Te aromihi pouako e puta ai ngā ihu o ngā ākonga Māori

Resources from Te Kotahitanga

The Te Kotahitanga project is based on knowledge gained through listening to the voices of Māori students. Groups of Māori students told researchers for Te Kotahitanga that the main influence on their educational achievement was the quality of the relationships and interactions that they had with their teachers.

The following three resources from Te Kotahitanga may be helpful for school leaders and teachers in identifying professional learning needs during appraisal.

Effective Teacher Profile

The stories that Māori students told about their experiences made it clear that, if teachers are to break old cycles of Māori underachievement, they need to theorise very differently about their Māori students and their own ability to support them to lift their achievement.

On the basis of this evidence and other research evidence, including from inquiry into the perspectives of caregivers, principals, and teachers, the research team for Te Kotahitanga constructed the Effective Teacher Profile (see below). The profile is founded on the principle that effective teachers of Māori students create a culturally appropriate and responsive context for learning in their classroom. The researchers add that it is the role of professional development projects to support teachers to make the necessary changes in their theories and practices.

The Te Kotahitanga Effective Teacher Profile

Effective teachers of Māori students:

a. positively and vehemently reject deficit theorising as a means of explaining Māori students’ educational achievement levels
b. know and understand how to bring about change in Māori students’ educational achievement and are professionally committed to doing so in the following observable ways:

  • Manaakitanga – teachers care for their students as culturally located human beings above all else.
  • Mana motuhake – teachers care for the performance of their students.
  • Ngā whakapiringatanga – teachers are able to create a secure, well-managed learning environment.
  • Wānanga – teachers are able to engage in effective teaching interactions with Māori students as Māori.
  • Ako – teachers can use strategies that promote effective teaching interactions and relationships with their learners.
  • Kotahitanga – teachers promote, monitor, and reflect on outcomes that in turn lead to improvements in educational achievement for Māori students.

Te Kotahitanga observation tool

(Note that the tool is Appendix A, pages 207-209, of the report linked to below. Note also that in schools participating in Te Kotahitanga, observation records are not used in appraisal unless the teacher chooses to bring their personal notes.)

The Te Kotahitanga professional development programme’s observation tool is linked directly to the Effective Teacher Profile. Observers and teachers use the tool to gather and record evidence about teachers’ relationships and interactions with their Māori students, including the teaching strategies used to promote learning. In each class, observers pay particular attention to what is happening for five Māori students previously identified by the teacher.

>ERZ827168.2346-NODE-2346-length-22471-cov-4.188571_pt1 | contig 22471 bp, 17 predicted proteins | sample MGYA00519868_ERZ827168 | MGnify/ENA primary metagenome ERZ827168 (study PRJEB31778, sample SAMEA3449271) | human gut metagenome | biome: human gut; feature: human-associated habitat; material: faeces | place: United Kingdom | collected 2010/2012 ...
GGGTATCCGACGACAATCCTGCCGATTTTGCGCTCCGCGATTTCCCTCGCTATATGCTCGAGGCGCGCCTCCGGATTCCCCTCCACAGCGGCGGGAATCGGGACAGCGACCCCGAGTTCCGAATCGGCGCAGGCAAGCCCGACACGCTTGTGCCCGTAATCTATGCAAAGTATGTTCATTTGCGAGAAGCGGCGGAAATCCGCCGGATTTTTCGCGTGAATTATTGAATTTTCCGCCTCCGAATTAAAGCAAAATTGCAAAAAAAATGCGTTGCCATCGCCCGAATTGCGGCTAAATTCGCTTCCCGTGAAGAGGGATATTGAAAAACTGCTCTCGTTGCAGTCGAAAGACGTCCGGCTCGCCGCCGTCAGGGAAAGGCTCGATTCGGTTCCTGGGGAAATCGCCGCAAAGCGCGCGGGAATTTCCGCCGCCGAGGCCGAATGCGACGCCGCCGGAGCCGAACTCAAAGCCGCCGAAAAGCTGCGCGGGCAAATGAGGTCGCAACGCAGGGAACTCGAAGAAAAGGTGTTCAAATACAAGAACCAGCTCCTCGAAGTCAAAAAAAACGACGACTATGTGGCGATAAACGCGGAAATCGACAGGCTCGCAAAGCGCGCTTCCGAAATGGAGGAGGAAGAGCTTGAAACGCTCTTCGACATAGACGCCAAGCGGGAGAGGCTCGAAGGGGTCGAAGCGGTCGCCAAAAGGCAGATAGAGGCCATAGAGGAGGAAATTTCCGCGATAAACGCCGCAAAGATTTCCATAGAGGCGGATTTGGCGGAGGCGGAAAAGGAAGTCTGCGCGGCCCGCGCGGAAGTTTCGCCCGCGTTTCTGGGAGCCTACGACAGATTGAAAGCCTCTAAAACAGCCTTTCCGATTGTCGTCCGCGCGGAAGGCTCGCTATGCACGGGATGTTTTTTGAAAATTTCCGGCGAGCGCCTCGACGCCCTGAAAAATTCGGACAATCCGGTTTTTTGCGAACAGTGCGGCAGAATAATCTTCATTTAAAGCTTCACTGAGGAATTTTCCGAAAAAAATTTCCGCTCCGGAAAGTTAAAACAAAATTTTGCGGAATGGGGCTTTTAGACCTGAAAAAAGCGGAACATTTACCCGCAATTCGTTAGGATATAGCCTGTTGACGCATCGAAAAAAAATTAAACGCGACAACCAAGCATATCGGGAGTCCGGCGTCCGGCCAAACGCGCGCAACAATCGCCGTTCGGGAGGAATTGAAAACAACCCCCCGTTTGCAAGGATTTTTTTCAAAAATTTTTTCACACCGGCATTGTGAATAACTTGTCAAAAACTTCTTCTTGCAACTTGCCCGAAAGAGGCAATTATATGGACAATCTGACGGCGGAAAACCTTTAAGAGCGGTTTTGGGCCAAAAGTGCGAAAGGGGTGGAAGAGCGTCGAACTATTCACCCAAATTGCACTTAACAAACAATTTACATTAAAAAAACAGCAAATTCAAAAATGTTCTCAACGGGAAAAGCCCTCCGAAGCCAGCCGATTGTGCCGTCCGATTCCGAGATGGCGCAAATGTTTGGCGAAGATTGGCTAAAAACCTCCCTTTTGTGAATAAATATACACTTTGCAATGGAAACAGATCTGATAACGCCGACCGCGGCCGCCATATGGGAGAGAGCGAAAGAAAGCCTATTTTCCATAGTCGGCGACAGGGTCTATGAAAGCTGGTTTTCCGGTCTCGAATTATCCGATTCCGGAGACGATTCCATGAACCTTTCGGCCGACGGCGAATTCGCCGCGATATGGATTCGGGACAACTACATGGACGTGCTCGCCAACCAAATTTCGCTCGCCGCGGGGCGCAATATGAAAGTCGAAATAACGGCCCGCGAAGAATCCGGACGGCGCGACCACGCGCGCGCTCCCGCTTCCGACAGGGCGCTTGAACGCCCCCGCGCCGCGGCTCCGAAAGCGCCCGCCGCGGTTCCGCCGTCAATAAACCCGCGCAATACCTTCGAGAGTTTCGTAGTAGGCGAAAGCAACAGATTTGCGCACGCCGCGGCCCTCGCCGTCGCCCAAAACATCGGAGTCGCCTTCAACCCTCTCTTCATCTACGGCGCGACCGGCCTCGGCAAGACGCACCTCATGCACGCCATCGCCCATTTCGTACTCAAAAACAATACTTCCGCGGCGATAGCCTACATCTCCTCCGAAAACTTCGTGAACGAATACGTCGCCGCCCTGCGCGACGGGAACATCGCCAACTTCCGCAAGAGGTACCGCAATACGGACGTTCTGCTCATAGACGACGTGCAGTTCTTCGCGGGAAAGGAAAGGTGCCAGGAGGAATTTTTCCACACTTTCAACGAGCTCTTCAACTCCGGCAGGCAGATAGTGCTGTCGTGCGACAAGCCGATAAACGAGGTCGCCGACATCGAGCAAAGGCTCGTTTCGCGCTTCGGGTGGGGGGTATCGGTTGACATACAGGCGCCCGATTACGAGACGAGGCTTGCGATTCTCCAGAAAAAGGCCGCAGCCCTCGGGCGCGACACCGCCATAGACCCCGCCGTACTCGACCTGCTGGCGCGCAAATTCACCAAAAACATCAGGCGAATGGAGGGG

As soon as possible after the observation, the teachers and observer conduct a feedback meeting. These follow the protocols of professional learning conversations, with the evidence collected during the observation being used to help the teacher reflect on his or her own practice. The facilitator provides feedback and feedforward while also prompting the teacher’s own reflection. Together they co-construct a professional learning goal for the teacher to work towards. They use PSIRPEG, one half of Te Kotahitanga’s GEPRISP/PSIRPEG professional development model (see below), to identify a goal that will support the teacher to work towards improving the achievement of his or her Māori students.

Te Kotahitanga GEPRISP/PSIRPEG framework

Te Kotahitanga’s professional development model is structured around the GEPRISP/PSIRPEG framework.

The GOAL, the need to improve Māori students’ educational achievement, is the beginning and end point of this model and remains at all times the central feature or kaupapa of Te Kotahitanga. For those participating in professional development as facilitators, understanding Māori students’ educational EXPERIENCES is a prelude to their understanding how to challenge teachers’ theoretical POSITIONING in relation to Māori students’ achievement. From these understandings the need to develop positive RELATIONSHIPS with Māori students becomes apparent and conducive to supporting in-class INTERACTIONS and introducing STRATEGIES into the classroom that will enhance learning outcomes for Māori students. For this to take place, PLANNING is essential.

PLANNING incorporates discursive STRATEGIES in the classroom that will change teachers’ INTERACTIONS with students and vice versa, students’ interactions with each other, with their learning and thus with the curriculum. As a result of these changes, RELATIONSHIPS between teachers and students will change. Different relationships will affirm or challenge existing teacher POSITIONING with regard to Māori students’ educational EXPERIENCES within the education system, thus leading to the GOAL of raising Māori students’ achievement.

Massey High School Te Kotahitanga site, downloaded October 2010

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